The Story of an Hour by Kate Chopin and A Jury of Her Peers by Susan Glaspell
The world’s literary interest to female psychology and changes in attitude to women has been changed over time. Looking back at the end of the nineteenth century and the beginning of the twentieth century, specific attention should be paid to the works dedicated to studying women’s psychology and mental health with regard to the social norms and values of the time.
At this point, The Story of an Hour by Kate Chopin, as well as A Jury of Her Peers by Susan Glaspell shed light on the way females treat marriage, relationships with men, and personal freedom at a certain period of time. From social and historical perspectives, these short stories provide alternative outlooks on female psychology, as well as women’s inner perception of the social values, patterns and norms.
Both stories reveal female progressive thinking over their dominating role in society. However, certain socially predetermined constrains prevent them from fulfilling their talents. In The Story of an Hour, Louise Mallard learns about the death of his husband but, surprisingly to herself, she feels liberated and relieved: “There would be no one to live for during those coming years; she would live for herself” (Chopin 362).
The main heroine of Glaspell’s story, Martha Hale, also strives to reveal herself from the stereotypical thinking and dedicate herself to searching for the truth. As a proof of existing stereotypes, Millar writes, “…because marriage was only one for many possible occupations for a woman, to educate her only for a domestic career would unfairly limit her freedom of choice” (618). Therefore, the necessity to introduce equal social opportunities for males and females is highly important.
Both stories emphasize the ignorance of society to female roles other than wives and mothers. In this respect, the heroines from both stories strive to go beyond the established frames and proof their independence from males. In the story by Chopine, the main heroine is obsessed with her desire to live for herself because he has long been served as a support for his husband.
Despite the grief of her husband’s death, she desperately tries to re-consider her life that is free from boundaries: “When she abandoned herself a little whispered word escaped her slightly parted lips. She said it over under breath: “free, free, free”!” (Chopin 262).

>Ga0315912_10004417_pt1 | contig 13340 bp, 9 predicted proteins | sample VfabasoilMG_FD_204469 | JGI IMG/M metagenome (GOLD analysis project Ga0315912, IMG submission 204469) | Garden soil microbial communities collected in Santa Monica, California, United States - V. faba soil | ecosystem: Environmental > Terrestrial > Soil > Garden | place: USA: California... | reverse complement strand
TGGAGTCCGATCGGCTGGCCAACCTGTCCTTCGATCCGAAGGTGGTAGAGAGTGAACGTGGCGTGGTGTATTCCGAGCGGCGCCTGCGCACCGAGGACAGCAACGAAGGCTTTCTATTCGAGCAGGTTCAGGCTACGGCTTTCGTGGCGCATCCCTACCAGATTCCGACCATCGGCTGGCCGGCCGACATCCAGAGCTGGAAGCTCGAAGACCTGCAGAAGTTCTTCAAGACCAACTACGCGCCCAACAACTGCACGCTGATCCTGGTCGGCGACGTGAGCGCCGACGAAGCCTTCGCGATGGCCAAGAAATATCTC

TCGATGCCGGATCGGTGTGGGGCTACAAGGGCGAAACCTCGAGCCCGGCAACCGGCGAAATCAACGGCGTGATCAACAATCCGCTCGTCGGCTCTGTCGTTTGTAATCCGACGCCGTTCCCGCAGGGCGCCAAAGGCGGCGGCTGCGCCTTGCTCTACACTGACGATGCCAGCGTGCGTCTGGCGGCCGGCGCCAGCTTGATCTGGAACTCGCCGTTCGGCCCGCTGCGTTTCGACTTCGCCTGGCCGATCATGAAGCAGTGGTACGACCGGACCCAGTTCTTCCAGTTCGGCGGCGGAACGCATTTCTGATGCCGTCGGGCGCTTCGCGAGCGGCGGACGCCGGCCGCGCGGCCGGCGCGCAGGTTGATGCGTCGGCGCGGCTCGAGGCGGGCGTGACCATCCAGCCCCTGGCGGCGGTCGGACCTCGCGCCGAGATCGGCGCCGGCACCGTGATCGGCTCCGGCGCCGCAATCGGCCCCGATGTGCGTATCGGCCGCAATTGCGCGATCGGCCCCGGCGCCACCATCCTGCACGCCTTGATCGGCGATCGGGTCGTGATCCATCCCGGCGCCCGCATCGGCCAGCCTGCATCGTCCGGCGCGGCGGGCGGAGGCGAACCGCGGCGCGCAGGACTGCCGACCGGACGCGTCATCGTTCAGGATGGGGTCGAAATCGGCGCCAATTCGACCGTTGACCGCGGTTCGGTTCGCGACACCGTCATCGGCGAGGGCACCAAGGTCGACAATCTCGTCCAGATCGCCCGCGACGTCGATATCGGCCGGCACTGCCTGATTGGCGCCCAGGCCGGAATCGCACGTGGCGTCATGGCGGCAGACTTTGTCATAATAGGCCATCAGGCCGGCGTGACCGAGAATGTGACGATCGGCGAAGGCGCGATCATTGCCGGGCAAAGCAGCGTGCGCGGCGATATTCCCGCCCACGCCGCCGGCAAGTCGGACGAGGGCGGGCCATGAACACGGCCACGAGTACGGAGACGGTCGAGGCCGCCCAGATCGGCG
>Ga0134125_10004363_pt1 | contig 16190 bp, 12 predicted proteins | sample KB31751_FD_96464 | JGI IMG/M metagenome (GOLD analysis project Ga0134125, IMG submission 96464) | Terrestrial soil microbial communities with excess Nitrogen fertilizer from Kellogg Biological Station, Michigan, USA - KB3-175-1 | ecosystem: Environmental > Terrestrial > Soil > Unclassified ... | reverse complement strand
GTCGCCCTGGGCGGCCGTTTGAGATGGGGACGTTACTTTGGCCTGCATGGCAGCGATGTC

Similar, man’s ignorance of female actual identity and roles is also brightly represented in the second short stories where the protagonist criticizes the way men perform their duties and take responsibilities: “Mrs. Peters at last ventured, as if she felt they ought to be talking as well as the men” (Glaspell 4). The heroine felt that their roles should not be restricted in society because they have a rich basis for using their abilities and talents in revealing the crime.
In conclusion, both short stories belong to the brightest example of feminist literature where the emphasis is placed on exploring women’s psychology through describing their behavior and attitude to the firmly established stereotypes in a 19th century society. Specifically, Chopin and Glaspell shed light on man’s inferior attitude to women’s education because of the misconception that women should perform the role of wives and mother’s only. Therefore, the stories provide a valuable contribution to the development of women’s psychology.
Chopin, Kate. The Story of One Hour. Culture and Values: A Survey of the Humanities. Eds. Lawrence Cunningham and John J. Reich. US: Cengage Learning, 2005. Print. 362-363.
Glaspell, Susan. A Jury of Her Peers. US: Digireads.com, 2005. Print.
Milar, Katharine. The First Generation of Women Psychologists and the Psychology of Women. American Psychology. 55.6 (2000): 616-619.
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